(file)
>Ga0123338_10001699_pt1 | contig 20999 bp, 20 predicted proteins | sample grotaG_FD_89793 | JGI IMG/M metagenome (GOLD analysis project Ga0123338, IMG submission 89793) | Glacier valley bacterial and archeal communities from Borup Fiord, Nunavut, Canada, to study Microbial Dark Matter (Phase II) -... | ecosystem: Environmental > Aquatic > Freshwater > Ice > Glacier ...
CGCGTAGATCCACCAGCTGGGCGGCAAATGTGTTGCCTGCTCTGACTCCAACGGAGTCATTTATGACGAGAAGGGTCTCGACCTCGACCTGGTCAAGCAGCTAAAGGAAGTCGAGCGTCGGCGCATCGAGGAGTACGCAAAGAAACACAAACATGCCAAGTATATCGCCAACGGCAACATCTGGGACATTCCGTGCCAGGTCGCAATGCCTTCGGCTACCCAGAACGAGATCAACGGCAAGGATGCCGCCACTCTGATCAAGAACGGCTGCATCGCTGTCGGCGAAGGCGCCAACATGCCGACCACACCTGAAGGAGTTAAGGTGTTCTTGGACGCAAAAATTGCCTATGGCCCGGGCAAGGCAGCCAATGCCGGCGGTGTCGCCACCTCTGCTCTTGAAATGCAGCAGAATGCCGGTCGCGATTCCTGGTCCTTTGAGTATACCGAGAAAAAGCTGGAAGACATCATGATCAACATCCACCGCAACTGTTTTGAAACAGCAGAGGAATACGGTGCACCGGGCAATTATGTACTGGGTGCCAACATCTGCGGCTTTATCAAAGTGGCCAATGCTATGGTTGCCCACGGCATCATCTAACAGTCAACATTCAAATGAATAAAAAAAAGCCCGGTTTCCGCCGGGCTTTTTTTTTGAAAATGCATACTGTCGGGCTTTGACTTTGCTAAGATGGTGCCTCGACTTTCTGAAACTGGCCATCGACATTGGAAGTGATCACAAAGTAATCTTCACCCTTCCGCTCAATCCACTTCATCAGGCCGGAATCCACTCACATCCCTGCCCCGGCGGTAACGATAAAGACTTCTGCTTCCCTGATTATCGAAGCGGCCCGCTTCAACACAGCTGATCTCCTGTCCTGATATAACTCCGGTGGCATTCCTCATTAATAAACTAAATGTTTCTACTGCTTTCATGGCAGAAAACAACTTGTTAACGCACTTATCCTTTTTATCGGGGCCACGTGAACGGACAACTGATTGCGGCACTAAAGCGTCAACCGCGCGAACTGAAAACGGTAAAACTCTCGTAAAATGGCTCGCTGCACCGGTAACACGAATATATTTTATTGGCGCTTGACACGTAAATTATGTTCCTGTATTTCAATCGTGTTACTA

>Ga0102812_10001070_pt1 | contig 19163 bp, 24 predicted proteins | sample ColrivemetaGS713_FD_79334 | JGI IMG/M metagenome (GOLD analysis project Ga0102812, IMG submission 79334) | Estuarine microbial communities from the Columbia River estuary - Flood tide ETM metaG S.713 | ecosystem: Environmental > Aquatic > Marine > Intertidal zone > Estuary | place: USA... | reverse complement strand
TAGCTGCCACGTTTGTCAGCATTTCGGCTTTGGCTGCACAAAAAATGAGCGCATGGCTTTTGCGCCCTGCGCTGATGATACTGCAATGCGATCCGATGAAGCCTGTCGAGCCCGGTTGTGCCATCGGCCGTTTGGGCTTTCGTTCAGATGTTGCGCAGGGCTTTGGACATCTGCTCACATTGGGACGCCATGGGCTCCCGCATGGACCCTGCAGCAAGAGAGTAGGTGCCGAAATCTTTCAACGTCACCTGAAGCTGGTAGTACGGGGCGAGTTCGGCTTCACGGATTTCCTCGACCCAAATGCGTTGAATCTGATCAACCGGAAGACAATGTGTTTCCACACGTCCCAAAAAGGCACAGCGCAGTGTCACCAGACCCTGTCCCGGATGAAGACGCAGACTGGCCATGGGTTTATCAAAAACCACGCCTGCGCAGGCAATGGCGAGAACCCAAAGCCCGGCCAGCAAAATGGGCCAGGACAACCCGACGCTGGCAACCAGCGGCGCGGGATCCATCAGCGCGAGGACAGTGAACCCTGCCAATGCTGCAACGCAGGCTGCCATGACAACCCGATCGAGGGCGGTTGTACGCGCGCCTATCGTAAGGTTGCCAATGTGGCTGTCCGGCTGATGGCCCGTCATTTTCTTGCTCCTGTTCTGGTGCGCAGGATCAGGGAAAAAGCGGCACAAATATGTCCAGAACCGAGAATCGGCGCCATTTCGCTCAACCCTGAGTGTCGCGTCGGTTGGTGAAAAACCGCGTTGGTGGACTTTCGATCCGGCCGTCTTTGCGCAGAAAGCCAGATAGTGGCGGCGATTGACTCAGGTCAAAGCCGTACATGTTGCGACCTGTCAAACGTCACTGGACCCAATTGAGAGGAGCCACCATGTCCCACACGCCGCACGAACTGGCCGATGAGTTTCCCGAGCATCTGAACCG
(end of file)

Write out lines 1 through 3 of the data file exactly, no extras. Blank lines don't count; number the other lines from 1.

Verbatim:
>Ga0123338_10001699_pt1 | contig 20999 bp, 20 predicted proteins | sample grotaG_FD_89793 | JGI IMG/M metagenome (GOLD analysis project Ga0123338, IMG submission 89793) | Glacier valley bacterial and archeal communities from Borup Fiord, Nunavut, Canada, to study Microbial Dark Matter (Phase II) -... | ecosystem: Environmental > Aquatic > Freshwater > Ice > Glacier ...
CGCGTAGATCCACCAGCTGGGCGGCAAATGTGTTGCCTGCTCTGACTCCAACGGAGTCATTTATGACGAGAAGGGTCTCGACCTCGACCTGGTCAAGCAGCTAAAGGAAGTCGAGCGTCGGCGCATCGAGGAGTACGCAAAGAAACACAAACATGCCAAGTATATCGCCAACGGCAACATCTGGGACATTCCGTGCCAGGTCGCAATGCCTTCGGCTACCCAGAACGAGATCAACGGCAAGGATGCCGCCACTCTGATCAAGAACGGCTGCATCGCTGTCGGCGAAGGCGCCAACATGCCGACCACACCTGAAGGAGTTAAGGTGTTCTTGGACGCAAAAATTGCCTATGGCCCGGGCAAGGCAGCCAATGCCGGCGGTGTCGCCACCTCTGCTCTTGAAATGCAGCAGAATGCCGGTCGCGATTCCTGGTCCTTTGAGTATACCGAGAAAAAGCTGGAAGACATCATGATCAACATCCACCGCAACTGTTTTGAAACAGCAGAGGAATACGGTGCACCGGGCAATTATGTACTGGGTGCCAACATCTGCGGCTTTATCAAAGTGGCCAATGCTATGGTTGCCCACGGCATCATCTAACAGTCAACATTCAAATGAATAAAAAAAAGCCCGGTTTCCGCCGGGCTTTTTTTTTGAAAATGCATACTGTCGGGCTTTGACTTTGCTAAGATGGTGCCTCGACTTTCTGAAACTGGCCATCGACATTGGAAGTGATCACAAAGTAATCTTCACCCTTCCGCTCAATCCACTTCATCAGGCCGGAATCCACTCACATCCCTGCCCCGGCGGTAACGATAAAGACTTCTGCTTCCCTGATTATCGAAGCGGCCCGCTTCAACACAGCTGATCTCCTGTCCTGATATAACTCCGGTGGCATTCCTCATTAATAAACTAAATGTTTCTACTGCTTTCATGGCAGAAAACAACTTGTTAACGCACTTATCCTTTTTATCGGGGCCACGTGAACGGACAACTGATTGCGGCACTAAAGCGTCAACCGCGCGAACTGAAAACGGTAAAACTCTCGTAAAATGGCTCGCTGCACCGGTAACACGAATATATTTTATTGGCGCTTGACACGTAAATTATGTTCCTGTATTTCAATCGTGTTACTA

>Ga0102812_10001070_pt1 | contig 19163 bp, 24 predicted proteins | sample ColrivemetaGS713_FD_79334 | JGI IMG/M metagenome (GOLD analysis project Ga0102812, IMG submission 79334) | Estuarine microbial communities from the Columbia River estuary - Flood tide ETM metaG S.713 | ecosystem: Environmental > Aquatic > Marine > Intertidal zone > Estuary | place: USA... | reverse complement strand